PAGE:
The Weekend Australian - Review - - Books -

COUNT Al­fred von Sch­li­ef­fen, the 19th-cen­tury Ger­man mas­ter strate­gist, is said to have ut­tered th­ese fi­nal words on his deathbed: ‘‘ Keep the right wing strong.’’ This is prob­a­bly apoc­ryphal but it re­flects the ab­so­lute ob­ses­sion of the Kaiser’s mil­i­tary with von Sch­li­ef­fen’s con­cept of an invasion of France: wheel­ing around the north­ern French flank, vi­o­lat­ing neu­tral Bel­gium, and there­fore ad­vanc­ing on Paris to win a quick vic­tory.

Im­pe­rial Ger­man mil­i­tary doc­trine held that, in 1914, de­feat­ing France in short or­der was the nec­es­sary pre­cur­sor to be­ing able to de­feat the tsar’s Rus­sia. All of this, of course, went hor­ri­bly wrong. Max Hast­ings dis­sects and dis­tils the diplo­matic and mil­i­tary strate­gies of the Euro­pean great pow­ers in the tur­bu­lent year of 1914 with his ex­pected skil­ful anal­y­sis and au­thor­i­ta­tive con­clu­sions in his lat­est work, Catas­tro­phe.

A new of­fer­ing from Hast­ings is al­ways cause for an­tic­i­pa­tion among mil­i­tary his­tory buffs. Pre­dictably, Catas­tro­phe is out­stand­ing and sim­ply un­der­scores Hast­ings’s en­vi­able rep­u­ta­tion as one of the great mil­i­tary writ­ers, par­tic­u­larly given his pub­li­ca­tion just a year or so ago of All Hell Let Loose, the best sin­glevol­ume his­tory of World War II yet writ­ten. Among his ear­lier books, both Ar­maged­don (the de­struc­tion of the Third Re­ich) and Neme­sis (the col­lapse of Im­pe­rial Ja­pan) set new bench­marks for war­time schol­ar­ship. Catas­tro­phe now may be brack­eted with Bar­bara Tuch­man’s The Guns of Au­gust or Mar­garet MacMil­lan’s The War that Ended Peace as a com­pelling ac­count of the out­break of World War I.

The nar­ra­tive pace in Catas­tro­phe does not flag. Hast­ings moves eas­ily be­tween Western and East­ern fronts, de­tail­ing the un­fold­ing mil­i­tary con­fronta­tion in all its di­men­sions, from royal palaces and the great of­fices of state through to hum­ble pri­vate sol­diers caught up in hu­man­ity’s first ex­pe­ri­ence of in­dus­trial war­fare and its emerg­ing mass slaugh­ter.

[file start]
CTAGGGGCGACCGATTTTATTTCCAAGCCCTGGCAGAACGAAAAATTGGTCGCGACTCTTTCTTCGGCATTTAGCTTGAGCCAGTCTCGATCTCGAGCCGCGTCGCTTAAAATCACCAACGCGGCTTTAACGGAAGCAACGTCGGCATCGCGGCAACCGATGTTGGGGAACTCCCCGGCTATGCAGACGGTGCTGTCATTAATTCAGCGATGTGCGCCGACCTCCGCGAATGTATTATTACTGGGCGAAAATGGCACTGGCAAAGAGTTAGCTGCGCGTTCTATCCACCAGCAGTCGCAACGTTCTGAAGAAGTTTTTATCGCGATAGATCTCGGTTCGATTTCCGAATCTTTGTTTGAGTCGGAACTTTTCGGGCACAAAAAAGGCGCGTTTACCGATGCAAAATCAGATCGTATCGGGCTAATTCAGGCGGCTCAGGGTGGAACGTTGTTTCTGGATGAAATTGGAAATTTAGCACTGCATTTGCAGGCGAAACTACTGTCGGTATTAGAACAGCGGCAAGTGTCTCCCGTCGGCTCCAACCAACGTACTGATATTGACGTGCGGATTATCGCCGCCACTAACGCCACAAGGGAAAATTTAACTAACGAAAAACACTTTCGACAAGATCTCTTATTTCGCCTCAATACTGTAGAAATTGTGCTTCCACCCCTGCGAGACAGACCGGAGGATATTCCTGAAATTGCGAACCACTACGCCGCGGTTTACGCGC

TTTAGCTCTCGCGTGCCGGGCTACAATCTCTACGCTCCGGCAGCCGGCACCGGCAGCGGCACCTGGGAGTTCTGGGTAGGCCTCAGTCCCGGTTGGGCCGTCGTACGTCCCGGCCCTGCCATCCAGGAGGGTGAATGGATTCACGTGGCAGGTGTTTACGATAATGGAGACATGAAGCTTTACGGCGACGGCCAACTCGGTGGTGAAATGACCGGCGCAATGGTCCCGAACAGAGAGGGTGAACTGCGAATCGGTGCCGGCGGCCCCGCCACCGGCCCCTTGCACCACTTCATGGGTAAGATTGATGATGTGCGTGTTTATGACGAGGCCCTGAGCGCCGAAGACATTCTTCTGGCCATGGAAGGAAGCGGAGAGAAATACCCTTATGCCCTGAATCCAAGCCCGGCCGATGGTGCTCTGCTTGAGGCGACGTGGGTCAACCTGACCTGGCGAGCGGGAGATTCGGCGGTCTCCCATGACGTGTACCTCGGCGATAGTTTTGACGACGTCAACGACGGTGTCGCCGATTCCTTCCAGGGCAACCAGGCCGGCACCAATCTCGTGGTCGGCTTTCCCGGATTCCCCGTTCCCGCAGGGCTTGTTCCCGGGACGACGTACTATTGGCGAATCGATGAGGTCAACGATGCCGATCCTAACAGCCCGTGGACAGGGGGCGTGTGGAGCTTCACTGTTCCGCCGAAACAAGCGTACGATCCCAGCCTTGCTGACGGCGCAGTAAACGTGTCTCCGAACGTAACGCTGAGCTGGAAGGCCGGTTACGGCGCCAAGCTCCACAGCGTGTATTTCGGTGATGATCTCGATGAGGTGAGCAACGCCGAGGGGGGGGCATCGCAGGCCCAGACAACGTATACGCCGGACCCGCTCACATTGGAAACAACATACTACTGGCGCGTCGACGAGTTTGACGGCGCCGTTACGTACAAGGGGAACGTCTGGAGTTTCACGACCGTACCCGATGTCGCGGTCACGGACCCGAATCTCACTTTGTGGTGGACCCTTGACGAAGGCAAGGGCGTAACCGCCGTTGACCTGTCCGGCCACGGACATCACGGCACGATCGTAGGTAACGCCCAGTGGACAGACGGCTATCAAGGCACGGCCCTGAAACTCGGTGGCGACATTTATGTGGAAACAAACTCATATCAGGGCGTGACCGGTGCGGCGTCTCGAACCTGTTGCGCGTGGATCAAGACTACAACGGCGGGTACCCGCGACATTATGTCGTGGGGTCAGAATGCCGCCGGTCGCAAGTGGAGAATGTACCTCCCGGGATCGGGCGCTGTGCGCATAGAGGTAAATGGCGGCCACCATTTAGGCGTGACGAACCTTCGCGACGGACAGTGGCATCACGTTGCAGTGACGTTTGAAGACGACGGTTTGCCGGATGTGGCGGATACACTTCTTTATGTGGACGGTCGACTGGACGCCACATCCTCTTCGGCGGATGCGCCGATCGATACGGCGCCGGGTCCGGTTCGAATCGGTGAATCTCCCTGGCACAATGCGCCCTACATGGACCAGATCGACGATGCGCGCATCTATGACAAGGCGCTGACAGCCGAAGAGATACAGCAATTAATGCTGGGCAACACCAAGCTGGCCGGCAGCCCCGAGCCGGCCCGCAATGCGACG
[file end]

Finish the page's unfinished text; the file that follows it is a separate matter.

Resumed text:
The men of all the fight­ing na­tions (and the women who nursed them) — Bri­tain, France and Rus­sia for the Triple En­tente (and of course Ser­bia) and the Cen­tral Pow­ers — Ger­many and Aus­tria-Hun­gary — pro­vide plenty of he­roes, though Hast­ings does not fail to men­tion the phe­nom­e­non of de­ser­tion, which un­der­stand­ably over­whelmed some of the ranks as the horror of bat­tle re­peat­edly en­veloped them. Their fam­i­lies at home also rou­tinely be­haved with a sto­icism and courage that con­tin­ues to im­press and baf­fle suc­ceed­ing gen­er­a­tions. But there are plenty of vil­lains, over­whelm­ingly to be found among kings and com­man­ders.

The Ger­man, Austro-Hun­gar­ian and Rus­sian em­pires, al­ready chal­lenged do­mes­ti­cally, signed their death war­rants when their mon­archs or­dered mo­bil­i­sa­tion. Stupidly, Kaiser Wil­helm II or­dered cham­pagne af­ter he had dis­patched his troops to the rail­way sta­tions for bat­tle.

A sol­dier stares into a mine crater in the Somme, France, in 1917

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